20 March 2009

removing graffiti

This week, three of our conservators have been working on a contemporary sculpture located on the idyllic shores of Sydney Harbour. A wonderful setting; but the work was rather less inspiring.

One of the major challenges we face in the conservation of public art is dealing with human impact on the artwork. And of course, graffiti epitomises the negative impact that comes from some members of our society.

Graffiti removal is almost always problematic. Often, the marker (paint or pen) penetrates the pores or surface roughness of the materials used for the sculpture, and cannot be easily removed. At other times, the process required to remove the graffiti causes damage to the substrate. And occasionally, on sculptures like Dual Nature by Nigel Helyer, the graffiti can actually alter the characteristics of the material itself.

Weathering steel (of which "Cor-Ten" is the most well-known type) is a particular type of steel that corrodes slowly on exposure, giving a uniform rusty brown finish. The most prominent use of this material in Sydney is the shaft of Sydney Tower.

The impact of graffiti on weathering steel is quite substantial.

Firstly, once the graffiti is applied, it slows the rate of corrosion in the areas beneath the graffiti. So that when the graffiti is eventually removed, even if it is completely removed, the surface will be visibly different because of the varying rates of corrosion.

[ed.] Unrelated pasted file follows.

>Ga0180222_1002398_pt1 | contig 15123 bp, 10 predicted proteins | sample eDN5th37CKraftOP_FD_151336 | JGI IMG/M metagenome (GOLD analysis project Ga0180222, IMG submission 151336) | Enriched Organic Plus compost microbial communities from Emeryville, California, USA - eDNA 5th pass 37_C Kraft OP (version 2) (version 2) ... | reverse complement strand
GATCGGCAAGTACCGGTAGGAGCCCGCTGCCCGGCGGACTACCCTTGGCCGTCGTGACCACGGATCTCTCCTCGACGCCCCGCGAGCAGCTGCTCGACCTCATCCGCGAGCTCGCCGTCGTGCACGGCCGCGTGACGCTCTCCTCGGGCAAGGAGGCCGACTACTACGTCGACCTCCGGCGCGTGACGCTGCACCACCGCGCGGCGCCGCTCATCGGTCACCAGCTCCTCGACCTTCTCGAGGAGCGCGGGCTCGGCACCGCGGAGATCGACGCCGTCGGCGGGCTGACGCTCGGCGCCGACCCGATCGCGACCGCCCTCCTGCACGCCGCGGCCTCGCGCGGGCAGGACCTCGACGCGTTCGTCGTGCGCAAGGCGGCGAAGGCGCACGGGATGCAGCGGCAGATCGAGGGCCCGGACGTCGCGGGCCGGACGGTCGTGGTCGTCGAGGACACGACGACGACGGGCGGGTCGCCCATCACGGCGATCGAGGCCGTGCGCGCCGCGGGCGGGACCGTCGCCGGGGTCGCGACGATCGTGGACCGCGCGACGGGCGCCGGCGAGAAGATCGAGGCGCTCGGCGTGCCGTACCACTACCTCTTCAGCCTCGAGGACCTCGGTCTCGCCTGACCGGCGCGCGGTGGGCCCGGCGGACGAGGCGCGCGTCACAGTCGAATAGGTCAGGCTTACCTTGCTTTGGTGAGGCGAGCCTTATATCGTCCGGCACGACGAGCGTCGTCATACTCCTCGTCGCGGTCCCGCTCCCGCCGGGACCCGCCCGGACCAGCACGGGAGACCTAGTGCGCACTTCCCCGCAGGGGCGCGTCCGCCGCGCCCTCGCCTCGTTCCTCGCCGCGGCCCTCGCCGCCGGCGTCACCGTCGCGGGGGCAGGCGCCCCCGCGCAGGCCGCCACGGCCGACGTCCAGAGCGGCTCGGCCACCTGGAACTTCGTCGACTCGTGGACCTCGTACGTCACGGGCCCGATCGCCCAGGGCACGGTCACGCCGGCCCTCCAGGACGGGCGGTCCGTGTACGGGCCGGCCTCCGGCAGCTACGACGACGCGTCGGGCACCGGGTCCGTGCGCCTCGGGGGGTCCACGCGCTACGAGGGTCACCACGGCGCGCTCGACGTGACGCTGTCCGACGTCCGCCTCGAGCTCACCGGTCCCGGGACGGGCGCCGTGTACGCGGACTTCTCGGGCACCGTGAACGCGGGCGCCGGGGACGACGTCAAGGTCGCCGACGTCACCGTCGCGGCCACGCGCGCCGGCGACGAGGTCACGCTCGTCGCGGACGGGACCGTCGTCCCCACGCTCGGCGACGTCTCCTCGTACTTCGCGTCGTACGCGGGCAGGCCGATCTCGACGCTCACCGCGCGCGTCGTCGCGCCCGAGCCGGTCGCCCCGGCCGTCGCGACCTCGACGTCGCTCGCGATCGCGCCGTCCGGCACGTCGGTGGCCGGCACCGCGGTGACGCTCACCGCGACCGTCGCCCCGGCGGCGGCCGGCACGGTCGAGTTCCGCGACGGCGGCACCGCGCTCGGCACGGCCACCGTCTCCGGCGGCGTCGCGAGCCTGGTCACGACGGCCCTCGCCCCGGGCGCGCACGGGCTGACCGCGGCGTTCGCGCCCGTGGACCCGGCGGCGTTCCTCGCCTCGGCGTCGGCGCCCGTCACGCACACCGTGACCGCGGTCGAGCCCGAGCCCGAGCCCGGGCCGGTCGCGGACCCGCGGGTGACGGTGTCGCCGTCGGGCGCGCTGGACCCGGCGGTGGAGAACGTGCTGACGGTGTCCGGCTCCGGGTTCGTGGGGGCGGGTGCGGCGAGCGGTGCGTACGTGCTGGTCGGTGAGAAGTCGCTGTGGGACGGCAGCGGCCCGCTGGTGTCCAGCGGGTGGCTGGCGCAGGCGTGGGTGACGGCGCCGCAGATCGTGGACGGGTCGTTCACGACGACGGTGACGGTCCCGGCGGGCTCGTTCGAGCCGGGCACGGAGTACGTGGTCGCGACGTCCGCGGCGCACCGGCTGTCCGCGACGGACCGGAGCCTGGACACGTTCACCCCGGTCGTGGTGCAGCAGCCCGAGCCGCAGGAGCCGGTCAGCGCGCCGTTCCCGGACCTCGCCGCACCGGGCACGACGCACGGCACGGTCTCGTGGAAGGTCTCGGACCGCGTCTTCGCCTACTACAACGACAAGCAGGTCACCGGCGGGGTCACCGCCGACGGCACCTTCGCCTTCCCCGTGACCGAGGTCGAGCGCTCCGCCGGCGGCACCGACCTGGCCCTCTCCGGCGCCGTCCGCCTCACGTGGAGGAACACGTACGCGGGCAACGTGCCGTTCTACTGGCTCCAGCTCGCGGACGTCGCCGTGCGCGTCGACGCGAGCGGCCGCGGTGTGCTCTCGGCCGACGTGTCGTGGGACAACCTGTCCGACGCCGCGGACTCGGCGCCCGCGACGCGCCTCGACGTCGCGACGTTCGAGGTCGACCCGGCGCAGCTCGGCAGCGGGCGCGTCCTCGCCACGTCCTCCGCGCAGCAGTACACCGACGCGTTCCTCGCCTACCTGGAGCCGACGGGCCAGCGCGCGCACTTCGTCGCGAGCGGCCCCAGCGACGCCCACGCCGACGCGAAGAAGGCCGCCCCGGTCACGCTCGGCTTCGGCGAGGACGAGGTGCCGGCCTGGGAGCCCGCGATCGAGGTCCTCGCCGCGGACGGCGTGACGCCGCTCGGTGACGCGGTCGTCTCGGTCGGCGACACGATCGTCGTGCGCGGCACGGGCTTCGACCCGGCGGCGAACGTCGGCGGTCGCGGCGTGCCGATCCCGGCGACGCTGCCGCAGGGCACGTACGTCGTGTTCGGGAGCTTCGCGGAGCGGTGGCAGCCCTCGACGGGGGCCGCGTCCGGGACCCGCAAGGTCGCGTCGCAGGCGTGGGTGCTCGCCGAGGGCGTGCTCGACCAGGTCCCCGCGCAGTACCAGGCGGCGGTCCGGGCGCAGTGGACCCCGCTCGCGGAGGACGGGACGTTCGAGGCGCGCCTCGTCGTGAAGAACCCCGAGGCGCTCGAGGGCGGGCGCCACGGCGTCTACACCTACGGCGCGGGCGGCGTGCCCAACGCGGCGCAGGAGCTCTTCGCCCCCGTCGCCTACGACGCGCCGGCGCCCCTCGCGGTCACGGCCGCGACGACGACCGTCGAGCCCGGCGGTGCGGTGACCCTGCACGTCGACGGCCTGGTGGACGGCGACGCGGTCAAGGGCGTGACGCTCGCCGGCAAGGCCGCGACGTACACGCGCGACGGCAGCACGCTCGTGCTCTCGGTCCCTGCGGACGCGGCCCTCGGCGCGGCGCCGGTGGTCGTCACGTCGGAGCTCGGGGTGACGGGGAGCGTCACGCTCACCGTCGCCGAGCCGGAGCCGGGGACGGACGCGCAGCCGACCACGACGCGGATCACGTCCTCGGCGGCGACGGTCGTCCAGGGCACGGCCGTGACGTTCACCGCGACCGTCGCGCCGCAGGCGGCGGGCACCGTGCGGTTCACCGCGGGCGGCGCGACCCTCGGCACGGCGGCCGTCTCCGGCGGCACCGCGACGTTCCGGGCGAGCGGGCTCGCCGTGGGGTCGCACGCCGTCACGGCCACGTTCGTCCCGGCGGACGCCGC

Secondly, even with very careful solvent dissolution of the graffiti, some rubbing or abrasion of the surface of the weathering steel is inevitable, and hence the surface corrosion layer is lost, resulting in a visible difference.

At "Dual Nature", our team of conservators decided that given the age of some of the graffiti (several years) and the highly visible shadows from removal of graffiti in the past, we would scrub back the surface layer of corrosion across the entire face of the sculpture in order to minimise the visible difference between areas that had been attacked with graffiti, and those which had not.

This meant that after carefully removing the graffiti, our conservators spent many hours scrubbing the surface of these wonderful shell elements.

Given the highly exposed location, the salt-laden air will accelerate the process of corrosion, or weathering, of the Corten steel, so that the surface layer of corrosion will redevelop quite rapidly over the coming months.
David West

01 March 2009

repetition, concentration, commitment

Much of our conservation work is, by nature, very repetitive. Removal of grime from the surface of paintings with molecular sponges and cotton swabs. Cleaning of mould affected books. And so I admire the way our conservators are able to concentrate on this relentless repetition with their eye on the end-goal of conserving the object they are working on.

I've been thinking about this repetition as a result of several projects we're working on at present. We've got a team of six paintings conservators working on wall paintings in the Hellenic Community's Cathedral of Saint Constantine and Saint Helene in Northbridge, Perth. You can read more about their work in the project blog we set up to keep the Hellenic Community of WA up to date with the project.

We've also just completed a six week long project in a Sydney library cleaning mould from books in the special collection, where we had a team of up to six working under the supervision of our paper conservator. Brush vacuuming mould from every page of a rare book definitely qualifies as an endeavour requiring concentration and commitment.

The video below shows brush vacuuming of a mould affected ledger at our workshop.

David West
International Conservation Services